In listening to a great webinar last week, on the importance of workforce competency development in the public sector, it became clear that there are a set of competencies which are relevant to all commercial managers. A key point which was overlooked in the session was how to integrate skills and capabilities.
It is great to develop skills, but unless they are the right skills, then one will fall short in attaining high yields from commercial contracts and commercial relationships. By analogy, a race car team strives to win each race. They might train their driver to be the best driver. They will train their pit crew to be quick. However, if the ownership group does not provide the best car, the best tires and the best tools to conduct the pit stop, they will seldom win a race. If the driver has elite skills, but is forced to drive a four-door sedan, they will likely not win many races. If the car is a Formula One race car, but the driver has not been taught how to shift gears, they will likely not win many races. There must be an investment in the skills/competencies as well as the tools, processes, practices and capabilities.
If we invest in Change Management training, but fail to create a Change Management process and fail to provide Change Management tools, then the Change Management training will likely lead to frustration and little improvement in the overall Change Management effectiveness. We must integrate the capability assessments with the skills assessments. We must find the processes and practices which are most advanced, define the skills needed for those capabilities and assess whether the requisite competencies are in place. If not, then make those competencies a high priority in the training plan. Conversely, if a certain capability is low priority or not needed, then why invest in skills which are solely needed for that capability. As we automate certain capabilities, such as tendering and contract drafting, then will the skills need for those capabilities warrant development and the related investment?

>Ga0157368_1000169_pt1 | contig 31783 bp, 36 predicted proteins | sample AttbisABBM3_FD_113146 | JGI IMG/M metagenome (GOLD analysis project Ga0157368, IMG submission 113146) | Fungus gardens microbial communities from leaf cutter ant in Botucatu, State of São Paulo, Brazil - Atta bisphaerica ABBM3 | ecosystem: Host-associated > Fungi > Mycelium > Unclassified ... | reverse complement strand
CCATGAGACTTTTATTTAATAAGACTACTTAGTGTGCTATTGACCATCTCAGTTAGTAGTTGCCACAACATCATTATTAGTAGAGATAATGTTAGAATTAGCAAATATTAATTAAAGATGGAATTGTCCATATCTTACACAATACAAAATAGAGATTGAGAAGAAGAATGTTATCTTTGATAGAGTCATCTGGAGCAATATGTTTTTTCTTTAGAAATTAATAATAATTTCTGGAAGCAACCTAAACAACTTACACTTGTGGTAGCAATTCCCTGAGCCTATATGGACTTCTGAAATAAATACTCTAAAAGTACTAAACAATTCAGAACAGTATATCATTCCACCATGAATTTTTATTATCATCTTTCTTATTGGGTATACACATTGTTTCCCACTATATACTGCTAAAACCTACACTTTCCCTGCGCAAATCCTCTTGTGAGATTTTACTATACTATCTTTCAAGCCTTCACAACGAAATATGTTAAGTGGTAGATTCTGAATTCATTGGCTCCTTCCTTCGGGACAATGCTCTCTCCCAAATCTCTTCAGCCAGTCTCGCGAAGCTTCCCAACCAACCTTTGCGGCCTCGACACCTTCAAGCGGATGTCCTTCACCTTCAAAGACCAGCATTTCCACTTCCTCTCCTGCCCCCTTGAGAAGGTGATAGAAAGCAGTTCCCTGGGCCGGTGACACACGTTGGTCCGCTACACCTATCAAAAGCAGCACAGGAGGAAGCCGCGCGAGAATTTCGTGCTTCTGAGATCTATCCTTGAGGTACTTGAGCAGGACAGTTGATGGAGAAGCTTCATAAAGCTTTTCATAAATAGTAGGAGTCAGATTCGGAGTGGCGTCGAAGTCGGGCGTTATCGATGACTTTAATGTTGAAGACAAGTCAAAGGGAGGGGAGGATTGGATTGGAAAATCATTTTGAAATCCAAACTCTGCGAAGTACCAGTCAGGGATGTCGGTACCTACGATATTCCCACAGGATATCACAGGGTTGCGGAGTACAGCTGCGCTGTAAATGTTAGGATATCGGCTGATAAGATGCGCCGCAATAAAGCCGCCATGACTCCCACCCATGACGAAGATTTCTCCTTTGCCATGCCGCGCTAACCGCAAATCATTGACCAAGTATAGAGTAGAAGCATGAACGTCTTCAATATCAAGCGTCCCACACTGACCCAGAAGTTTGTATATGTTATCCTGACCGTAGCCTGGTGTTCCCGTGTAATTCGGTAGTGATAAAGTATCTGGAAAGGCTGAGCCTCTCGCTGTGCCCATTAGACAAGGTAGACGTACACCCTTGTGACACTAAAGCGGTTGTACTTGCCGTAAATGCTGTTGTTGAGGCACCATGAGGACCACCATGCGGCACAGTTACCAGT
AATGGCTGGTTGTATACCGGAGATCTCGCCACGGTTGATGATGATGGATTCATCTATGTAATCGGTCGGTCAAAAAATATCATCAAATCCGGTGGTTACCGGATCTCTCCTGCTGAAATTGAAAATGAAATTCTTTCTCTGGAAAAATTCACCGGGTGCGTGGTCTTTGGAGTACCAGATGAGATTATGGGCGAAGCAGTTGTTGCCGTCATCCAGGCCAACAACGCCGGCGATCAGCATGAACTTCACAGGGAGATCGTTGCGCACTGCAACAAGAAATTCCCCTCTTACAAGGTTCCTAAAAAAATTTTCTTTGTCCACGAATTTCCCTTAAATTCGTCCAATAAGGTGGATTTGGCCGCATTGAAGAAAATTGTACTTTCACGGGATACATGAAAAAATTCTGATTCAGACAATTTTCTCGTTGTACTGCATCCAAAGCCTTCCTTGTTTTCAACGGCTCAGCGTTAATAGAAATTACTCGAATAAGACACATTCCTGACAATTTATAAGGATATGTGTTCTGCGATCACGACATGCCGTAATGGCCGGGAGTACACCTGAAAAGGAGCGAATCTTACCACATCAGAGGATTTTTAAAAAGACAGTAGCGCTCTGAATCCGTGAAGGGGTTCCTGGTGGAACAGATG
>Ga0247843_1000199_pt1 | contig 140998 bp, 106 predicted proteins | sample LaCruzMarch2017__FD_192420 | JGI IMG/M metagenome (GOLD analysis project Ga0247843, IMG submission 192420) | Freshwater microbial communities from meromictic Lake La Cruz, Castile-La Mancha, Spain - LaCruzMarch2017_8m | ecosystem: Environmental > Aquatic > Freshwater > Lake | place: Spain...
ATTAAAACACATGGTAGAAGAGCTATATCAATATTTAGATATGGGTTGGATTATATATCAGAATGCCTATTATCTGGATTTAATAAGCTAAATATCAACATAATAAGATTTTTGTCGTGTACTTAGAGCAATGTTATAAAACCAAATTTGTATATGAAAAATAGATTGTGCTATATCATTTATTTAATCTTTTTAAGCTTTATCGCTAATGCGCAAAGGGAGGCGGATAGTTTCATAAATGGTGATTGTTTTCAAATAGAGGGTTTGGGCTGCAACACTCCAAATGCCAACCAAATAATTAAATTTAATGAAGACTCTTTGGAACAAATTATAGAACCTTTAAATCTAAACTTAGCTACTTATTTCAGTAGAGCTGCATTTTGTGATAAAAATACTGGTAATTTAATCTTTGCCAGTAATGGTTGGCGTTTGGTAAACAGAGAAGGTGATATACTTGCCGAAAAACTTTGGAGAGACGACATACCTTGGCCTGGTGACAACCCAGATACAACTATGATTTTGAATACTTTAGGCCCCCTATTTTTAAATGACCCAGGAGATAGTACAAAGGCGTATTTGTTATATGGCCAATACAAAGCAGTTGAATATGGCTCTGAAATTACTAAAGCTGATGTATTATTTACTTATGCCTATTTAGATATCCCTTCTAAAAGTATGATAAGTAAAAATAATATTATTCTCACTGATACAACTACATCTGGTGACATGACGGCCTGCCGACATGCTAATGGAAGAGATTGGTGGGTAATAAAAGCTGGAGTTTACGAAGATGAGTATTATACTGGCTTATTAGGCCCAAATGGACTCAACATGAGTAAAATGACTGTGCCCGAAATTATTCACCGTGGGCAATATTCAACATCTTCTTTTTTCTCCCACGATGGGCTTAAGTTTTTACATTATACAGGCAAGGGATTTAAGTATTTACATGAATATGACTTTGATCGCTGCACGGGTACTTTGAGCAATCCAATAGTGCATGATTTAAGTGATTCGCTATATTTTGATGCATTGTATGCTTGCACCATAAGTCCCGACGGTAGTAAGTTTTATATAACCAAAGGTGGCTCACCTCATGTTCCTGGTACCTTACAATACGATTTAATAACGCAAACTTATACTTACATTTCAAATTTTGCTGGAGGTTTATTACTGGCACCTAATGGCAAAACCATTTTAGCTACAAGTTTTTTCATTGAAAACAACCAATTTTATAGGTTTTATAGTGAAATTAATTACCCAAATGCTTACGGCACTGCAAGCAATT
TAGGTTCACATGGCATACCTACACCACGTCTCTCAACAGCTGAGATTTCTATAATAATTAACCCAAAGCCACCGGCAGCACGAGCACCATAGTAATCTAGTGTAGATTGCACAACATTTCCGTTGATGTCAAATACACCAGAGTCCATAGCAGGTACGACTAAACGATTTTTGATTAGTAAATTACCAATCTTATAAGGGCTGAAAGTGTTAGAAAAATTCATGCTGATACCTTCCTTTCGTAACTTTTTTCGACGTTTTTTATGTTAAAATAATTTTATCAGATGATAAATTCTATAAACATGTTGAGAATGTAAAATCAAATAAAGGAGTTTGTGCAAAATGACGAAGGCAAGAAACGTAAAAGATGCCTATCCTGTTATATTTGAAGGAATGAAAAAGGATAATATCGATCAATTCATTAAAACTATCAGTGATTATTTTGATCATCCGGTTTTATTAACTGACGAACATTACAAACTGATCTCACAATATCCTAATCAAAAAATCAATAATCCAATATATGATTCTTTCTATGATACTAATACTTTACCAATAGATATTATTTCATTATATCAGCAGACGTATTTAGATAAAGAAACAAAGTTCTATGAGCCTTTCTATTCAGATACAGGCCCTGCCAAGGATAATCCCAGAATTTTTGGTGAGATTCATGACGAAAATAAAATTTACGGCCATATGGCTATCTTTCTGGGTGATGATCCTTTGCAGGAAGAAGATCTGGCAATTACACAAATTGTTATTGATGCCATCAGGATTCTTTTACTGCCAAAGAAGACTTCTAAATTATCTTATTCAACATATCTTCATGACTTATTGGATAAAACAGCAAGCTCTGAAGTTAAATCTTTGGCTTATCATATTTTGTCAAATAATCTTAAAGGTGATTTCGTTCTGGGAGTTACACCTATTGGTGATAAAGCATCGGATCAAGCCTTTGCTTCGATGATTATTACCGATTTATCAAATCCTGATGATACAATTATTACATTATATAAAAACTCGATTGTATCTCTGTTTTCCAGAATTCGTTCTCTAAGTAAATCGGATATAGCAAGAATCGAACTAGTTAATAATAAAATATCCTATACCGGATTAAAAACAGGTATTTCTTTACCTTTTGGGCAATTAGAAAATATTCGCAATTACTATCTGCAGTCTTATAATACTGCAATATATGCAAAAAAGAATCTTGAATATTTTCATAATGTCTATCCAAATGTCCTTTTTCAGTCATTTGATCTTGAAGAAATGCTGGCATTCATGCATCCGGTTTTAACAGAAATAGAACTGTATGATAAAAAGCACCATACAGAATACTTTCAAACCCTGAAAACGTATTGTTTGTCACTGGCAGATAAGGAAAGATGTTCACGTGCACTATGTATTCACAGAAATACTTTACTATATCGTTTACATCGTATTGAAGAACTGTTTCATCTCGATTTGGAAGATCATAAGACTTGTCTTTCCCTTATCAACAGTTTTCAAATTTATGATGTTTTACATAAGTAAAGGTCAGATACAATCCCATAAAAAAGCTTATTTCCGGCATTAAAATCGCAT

In short, should we be training our commercial management teams to do the things we did in the past – or train them to do things we will be doing in the future?